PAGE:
• The key to accurate and insightful Web security scans

    07 Sep 2010

    You’ve likely found that Web vulnerability scanners aren’t just point-and-click. Maybe so for relatively simplistic marketing websites but not for complex applications. In fact, one of the greatest ways to get a grand false sense of security is to turn a Web vulnerability scanner loose on your site/application and assume everything of consequence has been discovered and audited.

    The thing is we’re now seeing an entirely new set of Web applications that just aren’t that simple to assess with an automated tool. Be it an online survey, e-signing application, or e-commerce system if the scanner doesn’t know where to go (or client-side Web 2.0 code trips it up) you’re going to get a whole lot of nothing in the results column.

    Making the problem worse is the fact every application is different…often vastly different. Not just the platform and the coding but the logic and the workflow. It’s all those manual clicks in/around the app combined with tons of Ajax, Flash, and other code that’s almost impossible for a scanner to traverse that really complicates things. And it’s a problem that’s not going away.

    There’s one Web vulnerability scanner that has always helped to take the pain out of this process – at least as long as I can remember. That scanner is HP’s WebInspect. Performing a manual scan using WebInspect is very simple: you load up a new scan, tell it you want to perform a “Manual Crawl” as shown in the following screenshot and you’re good to go.

    Once you kick the scan off, WebInspect automatically loads Internet Explorer for you to step through the application. Meanwhile, in the background, the scanner captures every page you browse to, every input you provide (login credentials included), and every script that’s run. Once you’re done you simply close out Internet Explorer and WebInspect should complete its crawl (you may have to click Finish). If the application logs the scanner out, WebInspect will automatically log itself back in.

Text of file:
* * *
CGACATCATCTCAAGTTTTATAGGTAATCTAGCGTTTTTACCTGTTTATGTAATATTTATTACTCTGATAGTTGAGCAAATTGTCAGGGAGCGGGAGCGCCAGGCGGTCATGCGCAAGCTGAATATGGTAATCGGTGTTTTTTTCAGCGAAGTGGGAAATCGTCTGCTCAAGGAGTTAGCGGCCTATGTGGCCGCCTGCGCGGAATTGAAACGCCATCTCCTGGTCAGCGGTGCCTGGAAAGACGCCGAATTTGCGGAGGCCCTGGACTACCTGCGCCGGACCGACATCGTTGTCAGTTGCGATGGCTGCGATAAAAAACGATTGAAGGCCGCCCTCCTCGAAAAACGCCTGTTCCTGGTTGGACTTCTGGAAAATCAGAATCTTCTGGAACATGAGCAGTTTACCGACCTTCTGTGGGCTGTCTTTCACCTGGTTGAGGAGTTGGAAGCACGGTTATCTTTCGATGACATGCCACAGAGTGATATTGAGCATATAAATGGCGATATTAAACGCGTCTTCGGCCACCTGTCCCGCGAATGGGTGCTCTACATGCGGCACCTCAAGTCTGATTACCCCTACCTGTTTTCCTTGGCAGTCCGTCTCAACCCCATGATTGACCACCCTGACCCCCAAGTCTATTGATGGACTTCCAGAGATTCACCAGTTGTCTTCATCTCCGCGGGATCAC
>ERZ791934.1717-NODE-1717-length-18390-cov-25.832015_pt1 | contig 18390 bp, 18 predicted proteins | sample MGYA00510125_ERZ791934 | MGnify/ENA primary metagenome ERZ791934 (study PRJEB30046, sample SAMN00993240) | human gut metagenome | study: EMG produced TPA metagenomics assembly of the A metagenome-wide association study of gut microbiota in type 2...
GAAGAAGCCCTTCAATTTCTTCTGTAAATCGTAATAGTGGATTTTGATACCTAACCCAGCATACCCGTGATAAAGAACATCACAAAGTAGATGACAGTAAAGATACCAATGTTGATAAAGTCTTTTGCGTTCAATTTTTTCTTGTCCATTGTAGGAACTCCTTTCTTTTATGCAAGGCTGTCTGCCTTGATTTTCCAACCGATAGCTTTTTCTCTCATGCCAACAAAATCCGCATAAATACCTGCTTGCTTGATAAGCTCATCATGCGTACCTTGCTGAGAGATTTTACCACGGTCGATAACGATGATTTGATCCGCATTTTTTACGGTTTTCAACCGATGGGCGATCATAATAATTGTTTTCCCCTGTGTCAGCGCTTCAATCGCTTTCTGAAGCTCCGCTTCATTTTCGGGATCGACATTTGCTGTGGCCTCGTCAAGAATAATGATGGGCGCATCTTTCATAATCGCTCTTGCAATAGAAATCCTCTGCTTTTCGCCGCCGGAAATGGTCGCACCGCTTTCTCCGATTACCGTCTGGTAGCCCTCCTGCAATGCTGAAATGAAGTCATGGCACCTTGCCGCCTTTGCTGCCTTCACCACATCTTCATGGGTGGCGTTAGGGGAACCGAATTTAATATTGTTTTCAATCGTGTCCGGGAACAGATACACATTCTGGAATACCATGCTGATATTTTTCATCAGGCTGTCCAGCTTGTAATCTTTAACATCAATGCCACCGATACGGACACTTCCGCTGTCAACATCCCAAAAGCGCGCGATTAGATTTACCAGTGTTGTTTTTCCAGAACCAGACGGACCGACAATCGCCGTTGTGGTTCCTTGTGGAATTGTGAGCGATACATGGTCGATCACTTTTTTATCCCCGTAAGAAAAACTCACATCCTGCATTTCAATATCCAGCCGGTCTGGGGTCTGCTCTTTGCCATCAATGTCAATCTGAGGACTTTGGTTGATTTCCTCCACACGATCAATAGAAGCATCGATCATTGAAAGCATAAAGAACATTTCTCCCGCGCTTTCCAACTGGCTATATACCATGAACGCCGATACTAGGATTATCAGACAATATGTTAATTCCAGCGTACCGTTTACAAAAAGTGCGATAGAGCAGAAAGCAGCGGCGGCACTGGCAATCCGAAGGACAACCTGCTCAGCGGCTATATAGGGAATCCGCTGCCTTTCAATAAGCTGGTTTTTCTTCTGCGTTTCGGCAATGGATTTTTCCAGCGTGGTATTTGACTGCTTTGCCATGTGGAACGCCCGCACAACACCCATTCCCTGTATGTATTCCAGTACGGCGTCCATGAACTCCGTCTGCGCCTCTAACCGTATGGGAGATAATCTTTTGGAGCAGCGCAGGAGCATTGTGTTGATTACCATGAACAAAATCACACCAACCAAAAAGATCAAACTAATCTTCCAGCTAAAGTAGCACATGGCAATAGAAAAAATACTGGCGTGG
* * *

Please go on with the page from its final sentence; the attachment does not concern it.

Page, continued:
[Side note: This assumes that Default Audit Mode under Edit/Application Settings/Step Mode is set to Manual Audit (which I prefer). Otherwise the audit will have already started during the crawl phase and may complete (you sometimes have to pause the scan and restart for it to complete)].

    Once that’s done, you’ll then click the red Audit button, select the audit policy you want to use, and WebInspect will continue on testing the pages it crawled for vulnerabilities. That’s it.

    It’s still up to you to know and understand the logic and workflow of the application you’re assessing. If you don’t step through the application in the right ways or overlook critical parts of it, you can’t blame the scanner for not providing good results. It will if it knows where to look and what to look for.

    Bottom line: you absolutely cannot rely on the results of a basic Web “scan” in the name of PCI DSS compliance or whatever. You have to use a good scanner…in all the right ways. No one ever said it was easy. But done right, the payoffs are worthwhile.